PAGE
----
Written by RSN
- Approximately 96.1 percent of all cases queried through E-Verify were instantly found to be employment authorized (this is a substantial improvement from 94.2 percent);
- About 99.6 percent of all work-authorized employees verified through E-Verify are verified without receiving a tentative nonconfirmation or having to take any type of corrective action;
- Erroneous tentative nonconfirmations (those that were work-authorized but who received a nonconfirmation) have improved from 0.5% to 0.4%. Ultimately, these mismatches are successfully resolved; and
- Of all queries received, final nonconfirmations (meaning not work-authorized) are 3.5 percent; down from 5.3 percent.
The Illegal Immigration Reform and Immigrant Responsibility Act of 1996 (IIRIRA) first authorized the program. E-Verify evolved from the Basic Pilot/Employment Eligibility Verification Program, which originally developed in 1997 and was made available to employers as a Web-based program in 2004. The Basic Pilot Extension and Expansion Act of 2003 extended E-Verify until November 2008.
100,000 Employers Use E-Verify Program
January 8, 2008 - WASHINGTON-U.S. Citizenship and Immigration Services (USCIS) announced today that more than 100,000 employers have signed up to participate in E-Verify, a free, easy to use online system that equips participating employers with the tools to quickly and effectively verify the employment eligibility of newly-hired employees.
The Bratton Corp., a construction products supplier from Kansas City, Mo., employing about 200 people in Kansas City and Pasadena, Calif., is the 100,000th employer to participate in E-Verify.
"We congratulate The Bratton Corporation for joining the thousands of employers who participate in E-Verify, and whose numbers are growing by a thousand each week," said USCIS Acting Deputy Director Mike Aytes. "They all have taken a significant step toward maintaining the integrity of the American workforce."
Employers have run more than two million queries through the system since October 2008, and employers have been able to automatically verify more than 18 million workers' eligibility since 1997. USCIS has launched major enhancements since E-Verify's inception to improve the accuracy of the system's automatic confirmation processes, including verifying naturalized citizens directly with USCIS records.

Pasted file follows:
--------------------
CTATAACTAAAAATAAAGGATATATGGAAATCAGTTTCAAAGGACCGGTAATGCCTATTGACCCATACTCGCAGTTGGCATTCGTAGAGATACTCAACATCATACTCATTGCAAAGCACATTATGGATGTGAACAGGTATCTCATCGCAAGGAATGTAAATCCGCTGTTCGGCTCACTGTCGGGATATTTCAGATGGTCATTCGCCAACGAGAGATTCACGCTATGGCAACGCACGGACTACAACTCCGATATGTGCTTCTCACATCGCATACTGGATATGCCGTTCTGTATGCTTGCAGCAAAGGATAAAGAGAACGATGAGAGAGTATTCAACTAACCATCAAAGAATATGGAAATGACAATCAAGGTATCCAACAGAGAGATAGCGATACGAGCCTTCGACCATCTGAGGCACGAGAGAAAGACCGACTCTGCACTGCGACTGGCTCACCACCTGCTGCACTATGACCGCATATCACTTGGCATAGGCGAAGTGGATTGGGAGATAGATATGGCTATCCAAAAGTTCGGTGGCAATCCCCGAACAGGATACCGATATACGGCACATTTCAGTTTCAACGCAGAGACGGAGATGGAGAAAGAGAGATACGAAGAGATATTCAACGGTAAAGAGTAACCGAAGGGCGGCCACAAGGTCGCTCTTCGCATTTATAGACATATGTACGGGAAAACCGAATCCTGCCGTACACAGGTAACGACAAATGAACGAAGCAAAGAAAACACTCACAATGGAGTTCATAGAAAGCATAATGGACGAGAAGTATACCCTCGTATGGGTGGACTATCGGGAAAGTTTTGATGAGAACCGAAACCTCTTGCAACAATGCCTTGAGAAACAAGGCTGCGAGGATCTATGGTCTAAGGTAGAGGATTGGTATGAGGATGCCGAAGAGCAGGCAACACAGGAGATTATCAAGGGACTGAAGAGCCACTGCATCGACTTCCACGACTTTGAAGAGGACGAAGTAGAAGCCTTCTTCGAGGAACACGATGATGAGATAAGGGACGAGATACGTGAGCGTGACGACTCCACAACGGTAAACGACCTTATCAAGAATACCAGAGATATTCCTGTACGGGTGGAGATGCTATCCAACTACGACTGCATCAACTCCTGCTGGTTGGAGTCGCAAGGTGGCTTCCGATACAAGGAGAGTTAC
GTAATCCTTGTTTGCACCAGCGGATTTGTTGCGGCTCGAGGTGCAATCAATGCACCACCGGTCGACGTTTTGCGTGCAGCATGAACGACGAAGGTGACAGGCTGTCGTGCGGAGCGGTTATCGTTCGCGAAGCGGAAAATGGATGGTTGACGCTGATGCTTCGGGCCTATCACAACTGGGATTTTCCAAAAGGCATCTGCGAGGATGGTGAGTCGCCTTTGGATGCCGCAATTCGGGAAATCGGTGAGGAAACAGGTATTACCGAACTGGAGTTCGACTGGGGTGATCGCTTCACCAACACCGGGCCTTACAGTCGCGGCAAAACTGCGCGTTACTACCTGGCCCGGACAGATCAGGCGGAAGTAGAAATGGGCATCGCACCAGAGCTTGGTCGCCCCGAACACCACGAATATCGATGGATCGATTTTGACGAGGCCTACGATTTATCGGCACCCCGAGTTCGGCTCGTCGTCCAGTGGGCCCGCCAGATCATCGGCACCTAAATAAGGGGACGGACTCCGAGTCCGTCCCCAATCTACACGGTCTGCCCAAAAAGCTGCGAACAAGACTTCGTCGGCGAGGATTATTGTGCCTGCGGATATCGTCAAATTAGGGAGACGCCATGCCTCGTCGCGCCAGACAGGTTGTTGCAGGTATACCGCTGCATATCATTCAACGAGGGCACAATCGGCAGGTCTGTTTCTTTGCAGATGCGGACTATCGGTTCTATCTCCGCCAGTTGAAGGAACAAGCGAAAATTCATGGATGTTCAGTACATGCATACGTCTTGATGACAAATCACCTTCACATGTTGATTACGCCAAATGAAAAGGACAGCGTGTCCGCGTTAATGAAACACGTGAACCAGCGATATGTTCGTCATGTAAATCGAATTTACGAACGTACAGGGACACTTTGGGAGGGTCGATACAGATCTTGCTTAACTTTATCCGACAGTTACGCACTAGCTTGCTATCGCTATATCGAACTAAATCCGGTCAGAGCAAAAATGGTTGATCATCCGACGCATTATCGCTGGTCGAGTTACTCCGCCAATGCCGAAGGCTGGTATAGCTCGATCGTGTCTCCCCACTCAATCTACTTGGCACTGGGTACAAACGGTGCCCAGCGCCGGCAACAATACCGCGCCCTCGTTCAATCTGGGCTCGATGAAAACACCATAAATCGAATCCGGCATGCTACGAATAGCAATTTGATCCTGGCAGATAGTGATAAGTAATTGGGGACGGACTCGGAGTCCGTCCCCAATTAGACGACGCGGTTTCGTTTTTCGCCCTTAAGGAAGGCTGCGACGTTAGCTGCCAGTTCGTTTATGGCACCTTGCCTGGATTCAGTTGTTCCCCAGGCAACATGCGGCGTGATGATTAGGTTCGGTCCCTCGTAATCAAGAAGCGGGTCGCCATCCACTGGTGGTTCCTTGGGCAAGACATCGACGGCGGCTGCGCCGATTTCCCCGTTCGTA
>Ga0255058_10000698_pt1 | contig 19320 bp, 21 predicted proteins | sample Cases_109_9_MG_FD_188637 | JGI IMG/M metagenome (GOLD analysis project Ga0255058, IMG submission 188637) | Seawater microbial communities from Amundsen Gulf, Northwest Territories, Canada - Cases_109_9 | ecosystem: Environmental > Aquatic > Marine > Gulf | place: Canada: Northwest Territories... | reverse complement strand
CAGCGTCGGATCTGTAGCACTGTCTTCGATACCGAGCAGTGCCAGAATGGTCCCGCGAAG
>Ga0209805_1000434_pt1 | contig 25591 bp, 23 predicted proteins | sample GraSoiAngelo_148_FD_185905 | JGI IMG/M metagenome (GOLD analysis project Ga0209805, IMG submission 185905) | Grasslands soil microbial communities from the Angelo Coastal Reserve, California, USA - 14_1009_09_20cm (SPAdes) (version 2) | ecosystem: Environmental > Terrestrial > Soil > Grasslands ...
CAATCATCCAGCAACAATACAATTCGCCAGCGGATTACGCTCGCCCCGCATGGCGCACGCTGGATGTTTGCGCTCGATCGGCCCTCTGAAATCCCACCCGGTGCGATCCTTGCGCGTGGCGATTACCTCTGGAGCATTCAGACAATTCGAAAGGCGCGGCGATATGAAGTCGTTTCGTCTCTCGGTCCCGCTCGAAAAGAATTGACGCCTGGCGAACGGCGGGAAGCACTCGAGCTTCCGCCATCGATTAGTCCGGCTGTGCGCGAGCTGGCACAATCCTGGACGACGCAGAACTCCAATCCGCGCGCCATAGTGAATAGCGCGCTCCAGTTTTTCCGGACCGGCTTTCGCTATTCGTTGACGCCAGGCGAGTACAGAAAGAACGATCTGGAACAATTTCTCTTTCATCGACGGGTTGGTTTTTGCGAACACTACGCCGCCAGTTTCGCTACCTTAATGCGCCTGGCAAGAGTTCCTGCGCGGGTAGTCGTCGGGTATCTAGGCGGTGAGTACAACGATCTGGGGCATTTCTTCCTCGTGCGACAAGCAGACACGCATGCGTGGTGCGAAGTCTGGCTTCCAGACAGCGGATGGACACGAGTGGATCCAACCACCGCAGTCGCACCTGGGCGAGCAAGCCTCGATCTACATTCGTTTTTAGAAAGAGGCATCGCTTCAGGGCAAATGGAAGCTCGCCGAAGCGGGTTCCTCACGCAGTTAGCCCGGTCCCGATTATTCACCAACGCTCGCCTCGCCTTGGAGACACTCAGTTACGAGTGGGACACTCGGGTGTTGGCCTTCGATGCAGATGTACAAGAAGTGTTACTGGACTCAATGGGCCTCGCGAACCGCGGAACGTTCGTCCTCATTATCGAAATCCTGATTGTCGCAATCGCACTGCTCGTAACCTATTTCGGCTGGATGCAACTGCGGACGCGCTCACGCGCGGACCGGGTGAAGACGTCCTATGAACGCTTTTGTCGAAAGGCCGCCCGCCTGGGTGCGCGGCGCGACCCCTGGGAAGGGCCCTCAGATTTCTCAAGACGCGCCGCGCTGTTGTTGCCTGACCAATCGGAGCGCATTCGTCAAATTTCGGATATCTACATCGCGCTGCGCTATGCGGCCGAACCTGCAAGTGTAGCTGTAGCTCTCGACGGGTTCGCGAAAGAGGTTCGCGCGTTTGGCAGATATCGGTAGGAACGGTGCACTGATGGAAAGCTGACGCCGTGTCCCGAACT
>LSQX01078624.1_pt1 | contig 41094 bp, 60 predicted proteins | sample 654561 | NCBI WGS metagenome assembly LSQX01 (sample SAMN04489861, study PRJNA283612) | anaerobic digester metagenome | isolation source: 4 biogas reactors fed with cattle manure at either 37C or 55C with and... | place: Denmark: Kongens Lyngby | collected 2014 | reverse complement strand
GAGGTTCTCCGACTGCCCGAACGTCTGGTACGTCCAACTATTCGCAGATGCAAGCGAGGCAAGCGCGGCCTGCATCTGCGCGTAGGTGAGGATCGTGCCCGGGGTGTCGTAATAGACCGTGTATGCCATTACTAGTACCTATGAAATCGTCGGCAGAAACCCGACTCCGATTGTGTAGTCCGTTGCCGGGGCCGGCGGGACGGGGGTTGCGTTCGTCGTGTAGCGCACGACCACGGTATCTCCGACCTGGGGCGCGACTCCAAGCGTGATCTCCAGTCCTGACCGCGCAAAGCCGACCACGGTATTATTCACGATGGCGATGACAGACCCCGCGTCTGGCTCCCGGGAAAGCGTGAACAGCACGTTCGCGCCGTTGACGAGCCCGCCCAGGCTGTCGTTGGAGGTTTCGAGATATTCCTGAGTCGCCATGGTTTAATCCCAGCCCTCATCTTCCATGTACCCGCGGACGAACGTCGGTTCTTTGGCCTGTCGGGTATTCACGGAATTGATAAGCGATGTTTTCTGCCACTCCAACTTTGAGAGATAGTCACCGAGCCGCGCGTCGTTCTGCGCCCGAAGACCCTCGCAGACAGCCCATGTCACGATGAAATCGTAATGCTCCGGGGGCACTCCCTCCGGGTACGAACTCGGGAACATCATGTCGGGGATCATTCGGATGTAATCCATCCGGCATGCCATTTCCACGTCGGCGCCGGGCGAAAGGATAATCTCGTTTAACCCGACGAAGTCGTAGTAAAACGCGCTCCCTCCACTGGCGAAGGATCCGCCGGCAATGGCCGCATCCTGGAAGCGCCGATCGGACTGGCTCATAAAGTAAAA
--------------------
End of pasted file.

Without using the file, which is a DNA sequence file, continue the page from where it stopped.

Currently, approximately 96.1 percent of qualified employees are cleared automatically by E-Verify, and 99.6 percent of all work-authorized employees are verified without receiving a tentative nonconfirmation or having to take any type of corrective action.
USCIS plans to make additional enhancements in 2009 to E-Verify and the employment authorization process, including amending the list of acceptable identity documents workers may present to employers to verify employment eligibility and adding passport data and photos to the system to reduce identity theft. Beginning this month, the federal government will require that certain federal contracts contain a clause requiring the contractor and certain subcontractors to use E-Verify.
While participation in E-Verify is voluntary, 15 states now require certain employers to participate and comply in some manner with a federal work authorization verification program.
E-Verify evolved from the Basic Pilot/Employment Eligibility Verification Program and was offered on a voluntary basis in 1997 to employers in California, Florida, Illinois, New York and Texas, the five states with the largest immigrant populations. E-Verify was offered to all employers as a free web-based program in 2004. USCIS administers the program in partnership with the Social Security Administration.